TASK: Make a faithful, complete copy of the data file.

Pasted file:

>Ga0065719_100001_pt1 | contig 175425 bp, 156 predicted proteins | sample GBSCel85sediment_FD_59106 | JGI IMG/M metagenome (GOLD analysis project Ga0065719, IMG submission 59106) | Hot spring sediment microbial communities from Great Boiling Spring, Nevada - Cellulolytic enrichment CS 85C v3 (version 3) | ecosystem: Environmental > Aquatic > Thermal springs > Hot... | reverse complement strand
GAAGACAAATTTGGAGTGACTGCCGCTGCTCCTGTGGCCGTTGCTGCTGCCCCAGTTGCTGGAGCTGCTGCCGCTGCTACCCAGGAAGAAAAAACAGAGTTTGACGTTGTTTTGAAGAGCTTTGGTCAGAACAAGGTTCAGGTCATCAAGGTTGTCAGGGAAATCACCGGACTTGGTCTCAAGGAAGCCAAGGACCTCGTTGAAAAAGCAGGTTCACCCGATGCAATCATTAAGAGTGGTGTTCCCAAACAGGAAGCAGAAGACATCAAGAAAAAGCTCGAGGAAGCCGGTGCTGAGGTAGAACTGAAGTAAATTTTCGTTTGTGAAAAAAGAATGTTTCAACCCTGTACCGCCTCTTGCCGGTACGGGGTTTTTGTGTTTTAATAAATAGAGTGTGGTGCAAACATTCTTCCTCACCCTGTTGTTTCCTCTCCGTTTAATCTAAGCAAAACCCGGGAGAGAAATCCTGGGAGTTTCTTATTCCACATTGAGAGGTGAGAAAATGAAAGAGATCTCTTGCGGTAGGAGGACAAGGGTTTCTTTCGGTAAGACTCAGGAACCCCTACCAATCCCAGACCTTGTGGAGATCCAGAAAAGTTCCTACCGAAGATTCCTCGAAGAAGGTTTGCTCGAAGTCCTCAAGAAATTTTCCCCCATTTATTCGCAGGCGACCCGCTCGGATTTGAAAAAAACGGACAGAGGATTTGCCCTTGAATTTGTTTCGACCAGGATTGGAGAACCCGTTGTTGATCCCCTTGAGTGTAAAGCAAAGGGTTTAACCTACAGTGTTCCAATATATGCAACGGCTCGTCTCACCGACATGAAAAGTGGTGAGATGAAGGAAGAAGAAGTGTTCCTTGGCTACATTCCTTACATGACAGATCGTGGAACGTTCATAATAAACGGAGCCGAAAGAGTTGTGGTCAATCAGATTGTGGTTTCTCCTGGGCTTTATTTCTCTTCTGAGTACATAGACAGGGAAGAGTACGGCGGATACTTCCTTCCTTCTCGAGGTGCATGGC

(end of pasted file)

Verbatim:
>Ga0065719_100001_pt1 | contig 175425 bp, 156 predicted proteins | sample GBSCel85sediment_FD_59106 | JGI IMG/M metagenome (GOLD analysis project Ga0065719, IMG submission 59106) | Hot spring sediment microbial communities from Great Boiling Spring, Nevada - Cellulolytic enrichment CS 85C v3 (version 3) | ecosystem: Environmental > Aquatic > Thermal springs > Hot... | reverse complement strand
GAAGACAAATTTGGAGTGACTGCCGCTGCTCCTGTGGCCGTTGCTGCTGCCCCAGTTGCTGGAGCTGCTGCCGCTGCTACCCAGGAAGAAAAAACAGAGTTTGACGTTGTTTTGAAGAGCTTTGGTCAGAACAAGGTTCAGGTCATCAAGGTTGTCAGGGAAATCACCGGACTTGGTCTCAAGGAAGCCAAGGACCTCGTTGAAAAAGCAGGTTCACCCGATGCAATCATTAAGAGTGGTGTTCCCAAACAGGAAGCAGAAGACATCAAGAAAAAGCTCGAGGAAGCCGGTGCTGAGGTAGAACTGAAGTAAATTTTCGTTTGTGAAAAAAGAATGTTTCAACCCTGTACCGCCTCTTGCCGGTACGGGGTTTTTGTGTTTTAATAAATAGAGTGTGGTGCAAACATTCTTCCTCACCCTGTTGTTTCCTCTCCGTTTAATCTAAGCAAAACCCGGGAGAGAAATCCTGGGAGTTTCTTATTCCACATTGAGAGGTGAGAAAATGAAAGAGATCTCTTGCGGTAGGAGGACAAGGGTTTCTTTCGGTAAGACTCAGGAACCCCTACCAATCCCAGACCTTGTGGAGATCCAGAAAAGTTCCTACCGAAGATTCCTCGAAGAAGGTTTGCTCGAAGTCCTCAAGAAATTTTCCCCCATTTATTCGCAGGCGACCCGCTCGGATTTGAAAAAAACGGACAGAGGATTTGCCCTTGAATTTGTTTCGACCAGGATTGGAGAACCCGTTGTTGATCCCCTTGAGTGTAAAGCAAAGGGTTTAACCTACAGTGTTCCAATATATGCAACGGCTCGTCTCACCGACATGAAAAGTGGTGAGATGAAGGAAGAAGAAGTGTTCCTTGGCTACATTCCTTACATGACAGATCGTGGAACGTTCATAATAAACGGAGCCGAAAGAGTTGTGGTCAATCAGATTGTGGTTTCTCCTGGGCTTTATTTCTCTTCTGAGTACATAGACAGGGAAGAGTACGGCGGATACTTCCTTCCTTCTCGAGGTGCATGGC